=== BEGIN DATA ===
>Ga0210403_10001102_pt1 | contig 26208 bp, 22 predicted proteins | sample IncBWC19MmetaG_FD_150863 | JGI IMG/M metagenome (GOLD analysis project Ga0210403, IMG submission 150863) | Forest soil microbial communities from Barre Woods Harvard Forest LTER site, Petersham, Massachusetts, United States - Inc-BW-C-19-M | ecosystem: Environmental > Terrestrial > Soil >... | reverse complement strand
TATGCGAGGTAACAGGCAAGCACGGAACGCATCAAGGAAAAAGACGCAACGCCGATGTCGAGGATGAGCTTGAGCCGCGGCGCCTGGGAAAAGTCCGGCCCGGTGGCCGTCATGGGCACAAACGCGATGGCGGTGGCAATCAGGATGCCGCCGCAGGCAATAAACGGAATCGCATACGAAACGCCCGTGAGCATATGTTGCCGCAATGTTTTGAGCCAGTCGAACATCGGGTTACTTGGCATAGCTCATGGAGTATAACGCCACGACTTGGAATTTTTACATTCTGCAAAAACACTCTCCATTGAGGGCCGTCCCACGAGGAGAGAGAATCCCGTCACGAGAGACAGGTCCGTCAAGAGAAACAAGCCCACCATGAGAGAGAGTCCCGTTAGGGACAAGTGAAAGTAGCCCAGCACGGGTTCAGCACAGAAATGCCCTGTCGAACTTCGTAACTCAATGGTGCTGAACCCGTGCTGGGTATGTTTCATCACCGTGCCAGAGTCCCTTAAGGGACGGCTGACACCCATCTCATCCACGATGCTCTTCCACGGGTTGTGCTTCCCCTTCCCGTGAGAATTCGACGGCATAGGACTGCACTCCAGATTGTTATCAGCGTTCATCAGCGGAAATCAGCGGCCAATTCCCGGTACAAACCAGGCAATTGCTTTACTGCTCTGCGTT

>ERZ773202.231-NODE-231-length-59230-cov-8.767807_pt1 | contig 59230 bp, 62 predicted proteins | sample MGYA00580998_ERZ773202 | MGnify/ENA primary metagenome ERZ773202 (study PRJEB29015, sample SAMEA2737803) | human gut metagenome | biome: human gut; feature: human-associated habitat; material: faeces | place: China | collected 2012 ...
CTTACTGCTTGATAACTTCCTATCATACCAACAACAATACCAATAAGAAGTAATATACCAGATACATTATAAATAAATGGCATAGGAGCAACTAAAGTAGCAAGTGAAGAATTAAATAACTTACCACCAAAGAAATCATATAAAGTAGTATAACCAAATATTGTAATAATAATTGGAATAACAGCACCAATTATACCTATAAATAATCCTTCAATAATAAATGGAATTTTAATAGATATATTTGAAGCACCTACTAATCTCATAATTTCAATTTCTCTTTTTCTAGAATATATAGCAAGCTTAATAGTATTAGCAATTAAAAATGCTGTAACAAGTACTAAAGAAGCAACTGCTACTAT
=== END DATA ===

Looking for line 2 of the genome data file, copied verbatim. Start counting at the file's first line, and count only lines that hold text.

TATGCGAGGTAACAGGCAAGCACGGAACGCATCAAGGAAAAAGACGCAACGCCGATGTCGAGGATGAGCTTGAGCCGCGGCGCCTGGGAAAAGTCCGGCCCGGTGGCCGTCATGGGCACAAACGCGATGGCGGTGGCAATCAGGATGCCGCCGCAGGCAATAAACGGAATCGCATACGAAACGCCCGTGAGCATATGTTGCCGCAATGTTTTGAGCCAGTCGAACATCGGGTTACTTGGCATAGCTCATGGAGTATAACGCCACGACTTGGAATTTTTACATTCTGCAAAAACACTCTCCATTGAGGGCCGTCCCACGAGGAGAGAGAATCCCGTCACGAGAGACAGGTCCGTCAAGAGAAACAAGCCCACCATGAGAGAGAGTCCCGTTAGGGACAAGTGAAAGTAGCCCAGCACGGGTTCAGCACAGAAATGCCCTGTCGAACTTCGTAACTCAATGGTGCTGAACCCGTGCTGGGTATGTTTCATCACCGTGCCAGAGTCCCTTAAGGGACGGCTGACACCCATCTCATCCACGATGCTCTTCCACGGGTTGTGCTTCCCCTTCCCGTGAGAATTCGACGGCATAGGACTGCACTCCAGATTGTTATCAGCGTTCATCAGCGGAAATCAGCGGCCAATTCCCGGTACAAACCAGGCAATTGCTTTACTGCTCTGCGTT